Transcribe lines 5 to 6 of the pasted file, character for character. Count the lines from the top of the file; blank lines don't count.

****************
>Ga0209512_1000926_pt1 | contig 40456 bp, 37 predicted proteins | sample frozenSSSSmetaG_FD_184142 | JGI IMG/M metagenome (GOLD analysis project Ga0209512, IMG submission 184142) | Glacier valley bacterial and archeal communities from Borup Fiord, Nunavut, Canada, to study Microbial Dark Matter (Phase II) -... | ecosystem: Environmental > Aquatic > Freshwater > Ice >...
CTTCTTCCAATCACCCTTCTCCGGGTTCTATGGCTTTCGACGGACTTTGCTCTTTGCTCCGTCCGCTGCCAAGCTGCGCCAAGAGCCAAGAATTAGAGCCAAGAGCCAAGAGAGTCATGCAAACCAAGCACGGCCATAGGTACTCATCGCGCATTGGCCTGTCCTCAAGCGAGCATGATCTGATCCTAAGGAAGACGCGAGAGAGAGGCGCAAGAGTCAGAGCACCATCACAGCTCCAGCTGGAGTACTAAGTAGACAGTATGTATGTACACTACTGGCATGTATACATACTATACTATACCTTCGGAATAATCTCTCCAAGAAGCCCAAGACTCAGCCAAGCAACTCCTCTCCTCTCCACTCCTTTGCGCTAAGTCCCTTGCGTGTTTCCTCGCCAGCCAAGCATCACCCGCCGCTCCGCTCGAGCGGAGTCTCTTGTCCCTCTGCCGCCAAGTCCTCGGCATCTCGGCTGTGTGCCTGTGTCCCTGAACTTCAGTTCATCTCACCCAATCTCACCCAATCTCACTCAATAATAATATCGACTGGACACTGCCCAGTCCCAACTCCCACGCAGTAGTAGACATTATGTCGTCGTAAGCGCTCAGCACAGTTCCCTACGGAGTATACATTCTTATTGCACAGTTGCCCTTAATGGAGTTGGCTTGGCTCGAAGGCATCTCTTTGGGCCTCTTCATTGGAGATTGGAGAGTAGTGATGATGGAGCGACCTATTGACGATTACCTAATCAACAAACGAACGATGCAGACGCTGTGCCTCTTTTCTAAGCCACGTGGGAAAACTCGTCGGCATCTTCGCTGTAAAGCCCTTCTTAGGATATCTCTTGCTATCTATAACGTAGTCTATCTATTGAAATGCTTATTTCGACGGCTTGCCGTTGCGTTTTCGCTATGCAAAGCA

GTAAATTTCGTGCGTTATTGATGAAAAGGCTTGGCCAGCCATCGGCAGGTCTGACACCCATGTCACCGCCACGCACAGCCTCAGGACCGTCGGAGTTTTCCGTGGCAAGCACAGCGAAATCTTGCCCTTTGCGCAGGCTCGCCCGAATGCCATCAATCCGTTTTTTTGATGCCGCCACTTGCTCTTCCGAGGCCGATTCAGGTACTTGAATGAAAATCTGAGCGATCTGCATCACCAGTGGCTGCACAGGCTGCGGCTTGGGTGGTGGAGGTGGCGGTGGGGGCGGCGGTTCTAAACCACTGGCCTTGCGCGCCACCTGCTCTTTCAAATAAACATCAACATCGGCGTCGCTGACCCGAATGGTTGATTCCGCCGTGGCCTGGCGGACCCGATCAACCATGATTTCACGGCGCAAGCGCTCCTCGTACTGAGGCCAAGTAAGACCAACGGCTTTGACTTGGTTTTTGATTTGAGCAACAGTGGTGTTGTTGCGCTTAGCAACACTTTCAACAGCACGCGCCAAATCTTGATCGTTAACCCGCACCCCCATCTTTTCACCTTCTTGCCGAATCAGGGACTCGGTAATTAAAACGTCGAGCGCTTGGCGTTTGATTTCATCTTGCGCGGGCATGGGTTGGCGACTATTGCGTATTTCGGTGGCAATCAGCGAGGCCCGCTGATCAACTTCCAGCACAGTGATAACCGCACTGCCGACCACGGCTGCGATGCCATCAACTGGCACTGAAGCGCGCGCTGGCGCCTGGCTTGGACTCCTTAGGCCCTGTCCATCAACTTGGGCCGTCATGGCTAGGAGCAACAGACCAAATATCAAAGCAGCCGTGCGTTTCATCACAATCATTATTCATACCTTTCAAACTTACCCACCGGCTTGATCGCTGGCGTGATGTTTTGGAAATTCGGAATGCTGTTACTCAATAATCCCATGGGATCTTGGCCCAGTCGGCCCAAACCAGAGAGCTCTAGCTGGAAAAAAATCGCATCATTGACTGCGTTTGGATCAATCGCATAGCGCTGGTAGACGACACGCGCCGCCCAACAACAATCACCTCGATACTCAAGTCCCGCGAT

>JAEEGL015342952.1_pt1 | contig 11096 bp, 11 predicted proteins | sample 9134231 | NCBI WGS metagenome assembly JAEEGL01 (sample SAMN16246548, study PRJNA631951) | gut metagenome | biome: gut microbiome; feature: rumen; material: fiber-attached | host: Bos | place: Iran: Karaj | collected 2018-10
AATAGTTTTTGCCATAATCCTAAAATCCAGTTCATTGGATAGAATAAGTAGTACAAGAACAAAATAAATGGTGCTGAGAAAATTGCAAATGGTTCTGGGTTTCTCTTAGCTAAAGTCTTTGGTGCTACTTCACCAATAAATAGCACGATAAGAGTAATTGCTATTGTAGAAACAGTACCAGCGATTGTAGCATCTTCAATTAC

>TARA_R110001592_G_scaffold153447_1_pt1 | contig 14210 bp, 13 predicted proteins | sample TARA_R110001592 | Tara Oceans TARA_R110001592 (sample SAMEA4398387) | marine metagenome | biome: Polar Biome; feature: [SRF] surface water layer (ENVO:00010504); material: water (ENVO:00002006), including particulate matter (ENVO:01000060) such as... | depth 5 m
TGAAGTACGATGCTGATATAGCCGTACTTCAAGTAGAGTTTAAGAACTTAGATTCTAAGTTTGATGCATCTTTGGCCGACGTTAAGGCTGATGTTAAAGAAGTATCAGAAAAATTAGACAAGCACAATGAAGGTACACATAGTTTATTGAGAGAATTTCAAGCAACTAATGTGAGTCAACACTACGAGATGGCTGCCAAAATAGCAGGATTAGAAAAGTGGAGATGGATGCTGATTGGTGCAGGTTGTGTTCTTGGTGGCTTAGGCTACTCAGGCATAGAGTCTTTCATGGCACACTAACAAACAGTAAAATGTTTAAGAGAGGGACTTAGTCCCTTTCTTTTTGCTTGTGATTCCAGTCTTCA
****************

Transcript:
AATAGTTTTTGCCATAATCCTAAAATCCAGTTCATTGGATAGAATAAGTAGTACAAGAACAAAATAAATGGTGCTGAGAAAATTGCAAATGGTTCTGGGTTTCTCTTAGCTAAAGTCTTTGGTGCTACTTCACCAATAAATAGCACGATAAGAGTAATTGCTATTGTAGAAACAGTACCAGCGATTGTAGCATCTTCAATTAC

>TARA_R110001592_G_scaffold153447_1_pt1 | contig 14210 bp, 13 predicted proteins | sample TARA_R110001592 | Tara Oceans TARA_R110001592 (sample SAMEA4398387) | marine metagenome | biome: Polar Biome; feature: [SRF] surface water layer (ENVO:00010504); material: water (ENVO:00002006), including particulate matter (ENVO:01000060) such as... | depth 5 m